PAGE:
portion of the artwork for Jay Carson's poem

Jay Carson

I am buzzing now.
I thought at first it was my cell phone;
then maybe the electric hum
of a nearby appliance.

But now I am resigned that I am the hum:
my thigh, for example, will vibrate briefly
and then maybe my arm. No predictability:
I hum when it wants.

I used to be able to talk to the dead.
Lots of people spend countless dollars
and much energy trying to contact the dead.
For a while, I couldn’t get them to shut up.

I finally became afraid and just stopped listening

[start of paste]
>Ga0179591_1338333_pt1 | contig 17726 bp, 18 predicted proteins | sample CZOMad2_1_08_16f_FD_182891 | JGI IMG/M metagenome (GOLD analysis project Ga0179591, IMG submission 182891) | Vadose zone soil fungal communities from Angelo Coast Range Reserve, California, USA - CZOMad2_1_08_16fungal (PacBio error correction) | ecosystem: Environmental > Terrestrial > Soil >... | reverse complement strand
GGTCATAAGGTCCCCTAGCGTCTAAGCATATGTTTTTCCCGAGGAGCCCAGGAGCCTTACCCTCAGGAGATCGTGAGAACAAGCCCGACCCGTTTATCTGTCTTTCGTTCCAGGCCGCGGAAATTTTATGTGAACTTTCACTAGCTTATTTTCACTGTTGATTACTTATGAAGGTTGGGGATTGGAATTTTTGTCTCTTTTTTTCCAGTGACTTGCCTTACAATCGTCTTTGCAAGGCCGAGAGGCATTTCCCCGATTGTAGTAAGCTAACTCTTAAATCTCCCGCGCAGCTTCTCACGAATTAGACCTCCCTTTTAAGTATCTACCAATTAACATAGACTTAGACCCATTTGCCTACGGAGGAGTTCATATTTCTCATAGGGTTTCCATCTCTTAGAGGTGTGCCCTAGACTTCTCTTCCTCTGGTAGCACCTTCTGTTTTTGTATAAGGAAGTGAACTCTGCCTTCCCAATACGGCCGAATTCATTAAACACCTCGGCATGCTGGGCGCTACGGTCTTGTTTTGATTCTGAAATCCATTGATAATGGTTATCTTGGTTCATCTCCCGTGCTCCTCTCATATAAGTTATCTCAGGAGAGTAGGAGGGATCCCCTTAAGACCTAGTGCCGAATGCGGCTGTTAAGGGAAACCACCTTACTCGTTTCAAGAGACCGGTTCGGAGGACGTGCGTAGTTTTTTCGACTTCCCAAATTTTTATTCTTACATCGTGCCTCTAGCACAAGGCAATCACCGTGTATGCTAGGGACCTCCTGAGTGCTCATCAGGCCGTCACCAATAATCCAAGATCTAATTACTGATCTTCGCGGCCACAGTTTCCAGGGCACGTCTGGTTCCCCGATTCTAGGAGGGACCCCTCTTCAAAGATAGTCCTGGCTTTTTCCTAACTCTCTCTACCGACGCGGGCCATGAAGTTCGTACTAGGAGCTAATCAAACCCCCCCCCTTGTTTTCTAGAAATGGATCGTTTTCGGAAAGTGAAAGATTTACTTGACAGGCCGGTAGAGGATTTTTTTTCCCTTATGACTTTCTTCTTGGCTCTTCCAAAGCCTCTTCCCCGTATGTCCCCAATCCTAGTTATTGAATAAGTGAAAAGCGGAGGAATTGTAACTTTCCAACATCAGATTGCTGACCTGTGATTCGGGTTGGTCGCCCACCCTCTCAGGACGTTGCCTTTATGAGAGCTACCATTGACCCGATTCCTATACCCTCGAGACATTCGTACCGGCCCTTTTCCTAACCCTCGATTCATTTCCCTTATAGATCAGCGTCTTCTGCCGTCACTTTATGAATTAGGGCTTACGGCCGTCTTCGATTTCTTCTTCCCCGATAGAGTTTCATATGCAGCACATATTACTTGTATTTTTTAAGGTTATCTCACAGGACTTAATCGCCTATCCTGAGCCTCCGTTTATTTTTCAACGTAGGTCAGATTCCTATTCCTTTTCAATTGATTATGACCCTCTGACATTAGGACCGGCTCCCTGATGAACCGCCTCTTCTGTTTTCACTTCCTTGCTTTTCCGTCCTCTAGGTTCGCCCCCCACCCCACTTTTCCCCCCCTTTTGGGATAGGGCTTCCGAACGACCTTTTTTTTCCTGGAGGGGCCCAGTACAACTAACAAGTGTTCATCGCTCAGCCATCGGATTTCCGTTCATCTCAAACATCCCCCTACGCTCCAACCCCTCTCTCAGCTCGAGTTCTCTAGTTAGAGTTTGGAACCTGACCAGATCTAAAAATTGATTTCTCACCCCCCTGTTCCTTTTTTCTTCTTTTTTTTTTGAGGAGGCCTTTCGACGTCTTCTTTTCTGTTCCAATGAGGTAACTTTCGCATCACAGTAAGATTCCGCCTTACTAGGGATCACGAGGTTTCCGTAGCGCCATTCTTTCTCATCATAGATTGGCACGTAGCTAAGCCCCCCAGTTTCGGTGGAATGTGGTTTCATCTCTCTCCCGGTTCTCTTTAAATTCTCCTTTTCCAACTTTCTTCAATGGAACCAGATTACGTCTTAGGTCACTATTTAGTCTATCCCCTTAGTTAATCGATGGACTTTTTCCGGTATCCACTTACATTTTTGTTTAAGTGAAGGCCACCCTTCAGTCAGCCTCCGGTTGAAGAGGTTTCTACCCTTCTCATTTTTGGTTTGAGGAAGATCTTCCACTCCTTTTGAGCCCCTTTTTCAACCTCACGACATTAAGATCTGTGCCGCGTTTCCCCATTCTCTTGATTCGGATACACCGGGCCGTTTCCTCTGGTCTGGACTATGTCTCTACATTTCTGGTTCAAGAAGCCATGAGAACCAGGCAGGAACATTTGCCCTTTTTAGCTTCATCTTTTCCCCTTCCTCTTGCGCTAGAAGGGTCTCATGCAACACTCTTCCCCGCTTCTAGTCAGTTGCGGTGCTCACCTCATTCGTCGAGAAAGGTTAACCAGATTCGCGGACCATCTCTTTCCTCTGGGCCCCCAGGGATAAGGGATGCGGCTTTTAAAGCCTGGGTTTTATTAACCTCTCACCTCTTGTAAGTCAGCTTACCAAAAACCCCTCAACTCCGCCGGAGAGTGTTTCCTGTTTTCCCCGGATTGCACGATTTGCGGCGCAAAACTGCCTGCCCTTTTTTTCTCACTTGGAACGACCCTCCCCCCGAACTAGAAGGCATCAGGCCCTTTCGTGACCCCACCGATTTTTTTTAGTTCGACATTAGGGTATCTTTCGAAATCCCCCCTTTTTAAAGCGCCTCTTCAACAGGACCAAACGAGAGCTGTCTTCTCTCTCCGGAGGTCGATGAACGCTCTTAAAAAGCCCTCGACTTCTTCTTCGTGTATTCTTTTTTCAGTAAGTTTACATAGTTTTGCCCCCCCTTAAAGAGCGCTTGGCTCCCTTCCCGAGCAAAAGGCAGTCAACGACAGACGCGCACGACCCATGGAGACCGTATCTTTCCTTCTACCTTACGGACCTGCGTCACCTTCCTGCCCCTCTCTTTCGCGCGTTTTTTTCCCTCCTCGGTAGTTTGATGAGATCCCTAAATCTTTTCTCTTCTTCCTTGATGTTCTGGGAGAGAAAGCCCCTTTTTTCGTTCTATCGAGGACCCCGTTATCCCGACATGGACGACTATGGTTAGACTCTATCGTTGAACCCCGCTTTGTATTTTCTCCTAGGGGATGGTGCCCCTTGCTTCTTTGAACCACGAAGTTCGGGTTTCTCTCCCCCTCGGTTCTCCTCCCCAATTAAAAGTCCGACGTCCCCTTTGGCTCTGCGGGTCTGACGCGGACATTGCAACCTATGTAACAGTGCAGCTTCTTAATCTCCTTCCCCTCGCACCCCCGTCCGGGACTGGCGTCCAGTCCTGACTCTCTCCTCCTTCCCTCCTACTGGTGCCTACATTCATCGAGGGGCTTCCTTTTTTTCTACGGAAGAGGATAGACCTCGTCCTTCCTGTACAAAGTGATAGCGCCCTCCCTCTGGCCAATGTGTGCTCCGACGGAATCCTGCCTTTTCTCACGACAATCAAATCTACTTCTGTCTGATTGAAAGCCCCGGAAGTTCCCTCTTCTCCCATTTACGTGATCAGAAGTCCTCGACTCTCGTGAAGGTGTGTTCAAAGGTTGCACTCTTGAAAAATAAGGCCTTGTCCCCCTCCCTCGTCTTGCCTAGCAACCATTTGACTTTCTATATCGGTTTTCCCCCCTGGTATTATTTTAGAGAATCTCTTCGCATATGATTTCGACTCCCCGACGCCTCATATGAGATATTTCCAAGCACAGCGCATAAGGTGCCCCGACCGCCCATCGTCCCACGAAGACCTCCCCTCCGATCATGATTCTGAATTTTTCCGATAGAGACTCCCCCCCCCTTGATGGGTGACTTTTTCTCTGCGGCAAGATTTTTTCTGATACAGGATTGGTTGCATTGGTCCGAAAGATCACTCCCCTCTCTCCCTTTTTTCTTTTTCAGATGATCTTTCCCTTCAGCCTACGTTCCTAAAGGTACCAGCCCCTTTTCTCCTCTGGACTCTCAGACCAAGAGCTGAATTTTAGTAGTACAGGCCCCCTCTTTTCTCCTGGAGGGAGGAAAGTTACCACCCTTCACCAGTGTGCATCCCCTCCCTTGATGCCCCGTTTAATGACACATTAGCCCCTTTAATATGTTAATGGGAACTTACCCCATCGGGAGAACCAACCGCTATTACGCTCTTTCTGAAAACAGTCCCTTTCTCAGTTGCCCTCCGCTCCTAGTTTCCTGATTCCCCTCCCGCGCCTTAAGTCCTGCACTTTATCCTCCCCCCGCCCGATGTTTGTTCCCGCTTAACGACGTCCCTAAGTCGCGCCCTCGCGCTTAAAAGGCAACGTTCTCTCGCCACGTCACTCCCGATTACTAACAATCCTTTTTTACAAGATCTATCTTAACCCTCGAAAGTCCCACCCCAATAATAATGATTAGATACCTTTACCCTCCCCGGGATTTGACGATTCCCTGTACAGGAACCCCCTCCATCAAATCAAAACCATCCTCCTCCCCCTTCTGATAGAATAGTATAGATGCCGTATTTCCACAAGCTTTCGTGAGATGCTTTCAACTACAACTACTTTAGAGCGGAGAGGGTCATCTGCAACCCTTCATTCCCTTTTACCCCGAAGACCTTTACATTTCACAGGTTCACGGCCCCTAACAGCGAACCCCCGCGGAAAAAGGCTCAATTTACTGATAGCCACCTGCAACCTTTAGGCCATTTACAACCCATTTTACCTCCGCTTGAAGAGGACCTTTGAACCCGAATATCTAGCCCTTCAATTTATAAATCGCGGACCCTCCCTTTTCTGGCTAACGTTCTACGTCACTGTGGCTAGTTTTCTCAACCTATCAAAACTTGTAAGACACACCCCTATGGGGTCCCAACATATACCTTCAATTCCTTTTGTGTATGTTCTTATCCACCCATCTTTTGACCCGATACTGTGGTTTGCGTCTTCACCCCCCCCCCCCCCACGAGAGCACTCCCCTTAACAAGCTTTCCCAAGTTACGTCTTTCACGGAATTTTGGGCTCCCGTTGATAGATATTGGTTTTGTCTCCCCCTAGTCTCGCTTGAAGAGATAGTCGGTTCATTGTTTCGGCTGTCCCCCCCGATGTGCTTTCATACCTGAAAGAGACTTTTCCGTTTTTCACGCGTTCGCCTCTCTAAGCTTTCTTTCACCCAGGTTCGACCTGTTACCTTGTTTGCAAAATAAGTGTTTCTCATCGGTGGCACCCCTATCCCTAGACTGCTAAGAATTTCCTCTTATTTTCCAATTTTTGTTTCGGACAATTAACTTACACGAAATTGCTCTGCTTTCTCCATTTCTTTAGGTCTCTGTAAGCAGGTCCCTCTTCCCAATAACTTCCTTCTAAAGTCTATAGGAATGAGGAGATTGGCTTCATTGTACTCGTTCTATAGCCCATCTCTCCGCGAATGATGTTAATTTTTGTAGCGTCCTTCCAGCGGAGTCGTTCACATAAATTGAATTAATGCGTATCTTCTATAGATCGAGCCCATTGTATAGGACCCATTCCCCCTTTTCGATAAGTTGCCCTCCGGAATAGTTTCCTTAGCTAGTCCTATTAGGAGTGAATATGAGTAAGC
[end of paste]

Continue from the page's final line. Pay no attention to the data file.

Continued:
to those beyond, even to Liz, whom I had loved
in that heartbreaking teenage way. And my brother,
who said funny things and woke me up
when a mutual friend also died
to tell me he was really ok and they were laughing now.

I was up on my apartment roof last night
looking at the harvest moon, which scared
the surrounding billowy clouds back
as it turned from orange to a precise
punched-out white, looking almost like an escape hatch
through which, if any signal might pass, could
bulldoze through earth, bone, even life,
if only it would touch enough pain in a receiver.

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FRiGG: A Magazine of Fiction and Poetry | Issue 46 | Fall 2015